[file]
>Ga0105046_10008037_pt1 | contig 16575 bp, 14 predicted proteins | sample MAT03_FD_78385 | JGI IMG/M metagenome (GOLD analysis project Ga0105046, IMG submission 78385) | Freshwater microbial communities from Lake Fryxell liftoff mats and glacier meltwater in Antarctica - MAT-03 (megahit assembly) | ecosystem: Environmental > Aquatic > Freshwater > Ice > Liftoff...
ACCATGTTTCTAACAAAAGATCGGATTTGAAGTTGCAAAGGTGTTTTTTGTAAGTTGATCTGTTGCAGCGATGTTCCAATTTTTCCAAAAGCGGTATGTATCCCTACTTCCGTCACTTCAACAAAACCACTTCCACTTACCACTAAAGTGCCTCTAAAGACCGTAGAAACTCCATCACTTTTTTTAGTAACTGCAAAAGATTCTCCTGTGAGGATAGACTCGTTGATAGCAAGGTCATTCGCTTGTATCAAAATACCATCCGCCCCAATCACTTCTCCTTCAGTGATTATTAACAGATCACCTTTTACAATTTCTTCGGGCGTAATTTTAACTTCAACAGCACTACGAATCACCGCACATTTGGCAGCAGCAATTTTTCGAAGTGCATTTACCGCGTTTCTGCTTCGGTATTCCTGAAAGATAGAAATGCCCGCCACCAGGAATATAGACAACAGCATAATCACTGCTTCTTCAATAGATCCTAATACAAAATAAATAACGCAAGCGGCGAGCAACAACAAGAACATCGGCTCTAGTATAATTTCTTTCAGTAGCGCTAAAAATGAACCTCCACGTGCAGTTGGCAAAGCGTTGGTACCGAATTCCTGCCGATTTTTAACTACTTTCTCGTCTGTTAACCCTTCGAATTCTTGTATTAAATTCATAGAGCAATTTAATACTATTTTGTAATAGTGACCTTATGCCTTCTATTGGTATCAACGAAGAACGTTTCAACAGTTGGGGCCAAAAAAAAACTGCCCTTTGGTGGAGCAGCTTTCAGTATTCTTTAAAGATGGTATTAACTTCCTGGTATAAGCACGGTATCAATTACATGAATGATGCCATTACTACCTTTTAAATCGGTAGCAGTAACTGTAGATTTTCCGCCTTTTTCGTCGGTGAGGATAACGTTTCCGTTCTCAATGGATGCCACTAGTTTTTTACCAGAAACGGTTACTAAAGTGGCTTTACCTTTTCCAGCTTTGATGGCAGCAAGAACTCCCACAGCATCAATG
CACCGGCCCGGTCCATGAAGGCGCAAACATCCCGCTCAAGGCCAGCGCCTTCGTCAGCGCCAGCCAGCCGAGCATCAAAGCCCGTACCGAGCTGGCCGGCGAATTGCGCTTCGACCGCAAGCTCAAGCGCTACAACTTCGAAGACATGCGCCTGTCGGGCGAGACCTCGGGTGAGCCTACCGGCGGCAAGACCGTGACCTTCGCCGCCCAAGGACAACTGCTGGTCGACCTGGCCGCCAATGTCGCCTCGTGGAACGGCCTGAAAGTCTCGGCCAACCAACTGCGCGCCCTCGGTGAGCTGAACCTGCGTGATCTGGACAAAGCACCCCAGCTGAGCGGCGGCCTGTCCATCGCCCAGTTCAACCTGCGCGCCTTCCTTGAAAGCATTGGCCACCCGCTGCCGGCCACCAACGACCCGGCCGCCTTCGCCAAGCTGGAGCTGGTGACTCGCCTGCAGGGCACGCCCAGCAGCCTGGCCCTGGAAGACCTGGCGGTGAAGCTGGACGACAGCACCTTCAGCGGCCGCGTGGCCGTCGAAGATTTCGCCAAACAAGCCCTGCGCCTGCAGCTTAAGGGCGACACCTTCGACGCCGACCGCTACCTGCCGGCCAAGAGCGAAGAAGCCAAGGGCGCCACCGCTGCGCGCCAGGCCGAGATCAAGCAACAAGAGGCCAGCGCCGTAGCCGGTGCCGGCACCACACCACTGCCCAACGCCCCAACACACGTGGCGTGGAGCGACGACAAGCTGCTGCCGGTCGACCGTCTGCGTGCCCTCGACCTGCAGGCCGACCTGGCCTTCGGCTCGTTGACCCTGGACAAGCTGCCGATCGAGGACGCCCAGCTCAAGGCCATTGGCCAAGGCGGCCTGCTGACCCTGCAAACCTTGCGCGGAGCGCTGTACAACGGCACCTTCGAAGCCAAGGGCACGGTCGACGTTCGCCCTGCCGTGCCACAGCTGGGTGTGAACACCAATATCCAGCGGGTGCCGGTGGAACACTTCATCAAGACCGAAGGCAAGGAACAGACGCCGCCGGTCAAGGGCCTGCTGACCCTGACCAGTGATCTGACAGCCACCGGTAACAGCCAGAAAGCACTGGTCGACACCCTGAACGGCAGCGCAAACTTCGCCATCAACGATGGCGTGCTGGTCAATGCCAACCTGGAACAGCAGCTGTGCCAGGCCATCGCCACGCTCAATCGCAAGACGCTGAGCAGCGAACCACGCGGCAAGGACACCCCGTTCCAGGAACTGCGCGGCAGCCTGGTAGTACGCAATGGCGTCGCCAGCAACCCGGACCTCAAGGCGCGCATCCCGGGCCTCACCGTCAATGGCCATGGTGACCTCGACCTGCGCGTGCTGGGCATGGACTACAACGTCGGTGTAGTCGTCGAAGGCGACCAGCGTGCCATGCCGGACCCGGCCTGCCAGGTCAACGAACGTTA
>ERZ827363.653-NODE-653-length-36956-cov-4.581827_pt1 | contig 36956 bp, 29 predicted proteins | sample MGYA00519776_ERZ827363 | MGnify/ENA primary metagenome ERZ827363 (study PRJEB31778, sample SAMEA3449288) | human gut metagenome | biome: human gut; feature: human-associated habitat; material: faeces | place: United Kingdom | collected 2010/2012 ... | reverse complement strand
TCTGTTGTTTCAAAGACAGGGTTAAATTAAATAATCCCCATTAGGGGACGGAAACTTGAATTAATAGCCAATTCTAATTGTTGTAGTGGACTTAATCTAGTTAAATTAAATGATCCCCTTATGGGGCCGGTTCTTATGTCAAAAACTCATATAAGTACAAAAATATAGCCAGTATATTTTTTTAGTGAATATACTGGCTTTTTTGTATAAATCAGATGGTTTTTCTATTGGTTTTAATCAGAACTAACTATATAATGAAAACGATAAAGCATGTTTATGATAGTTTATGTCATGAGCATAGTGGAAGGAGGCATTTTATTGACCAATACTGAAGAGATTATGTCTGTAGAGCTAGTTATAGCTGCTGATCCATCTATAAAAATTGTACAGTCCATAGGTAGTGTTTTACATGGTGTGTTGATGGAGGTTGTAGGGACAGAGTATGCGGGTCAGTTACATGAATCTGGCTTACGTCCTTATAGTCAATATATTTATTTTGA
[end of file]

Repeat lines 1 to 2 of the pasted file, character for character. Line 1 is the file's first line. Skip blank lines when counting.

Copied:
>Ga0105046_10008037_pt1 | contig 16575 bp, 14 predicted proteins | sample MAT03_FD_78385 | JGI IMG/M metagenome (GOLD analysis project Ga0105046, IMG submission 78385) | Freshwater microbial communities from Lake Fryxell liftoff mats and glacier meltwater in Antarctica - MAT-03 (megahit assembly) | ecosystem: Environmental > Aquatic > Freshwater > Ice > Liftoff...
ACCATGTTTCTAACAAAAGATCGGATTTGAAGTTGCAAAGGTGTTTTTTGTAAGTTGATCTGTTGCAGCGATGTTCCAATTTTTCCAAAAGCGGTATGTATCCCTACTTCCGTCACTTCAACAAAACCACTTCCACTTACCACTAAAGTGCCTCTAAAGACCGTAGAAACTCCATCACTTTTTTTAGTAACTGCAAAAGATTCTCCTGTGAGGATAGACTCGTTGATAGCAAGGTCATTCGCTTGTATCAAAATACCATCCGCCCCAATCACTTCTCCTTCAGTGATTATTAACAGATCACCTTTTACAATTTCTTCGGGCGTAATTTTAACTTCAACAGCACTACGAATCACCGCACATTTGGCAGCAGCAATTTTTCGAAGTGCATTTACCGCGTTTCTGCTTCGGTATTCCTGAAAGATAGAAATGCCCGCCACCAGGAATATAGACAACAGCATAATCACTGCTTCTTCAATAGATCCTAATACAAAATAAATAACGCAAGCGGCGAGCAACAACAAGAACATCGGCTCTAGTATAATTTCTTTCAGTAGCGCTAAAAATGAACCTCCACGTGCAGTTGGCAAAGCGTTGGTACCGAATTCCTGCCGATTTTTAACTACTTTCTCGTCTGTTAACCCTTCGAATTCTTGTATTAAATTCATAGAGCAATTTAATACTATTTTGTAATAGTGACCTTATGCCTTCTATTGGTATCAACGAAGAACGTTTCAACAGTTGGGGCCAAAAAAAAACTGCCCTTTGGTGGAGCAGCTTTCAGTATTCTTTAAAGATGGTATTAACTTCCTGGTATAAGCACGGTATCAATTACATGAATGATGCCATTACTACCTTTTAAATCGGTAGCAGTAACTGTAGATTTTCCGCCTTTTTCGTCGGTGAGGATAACGTTTCCGTTCTCAATGGATGCCACTAGTTTTTTACCAGAAACGGTTACTAAAGTGGCTTTACCTTTTCCAGCTTTGATGGCAGCAAGAACTCCCACAGCATCAATG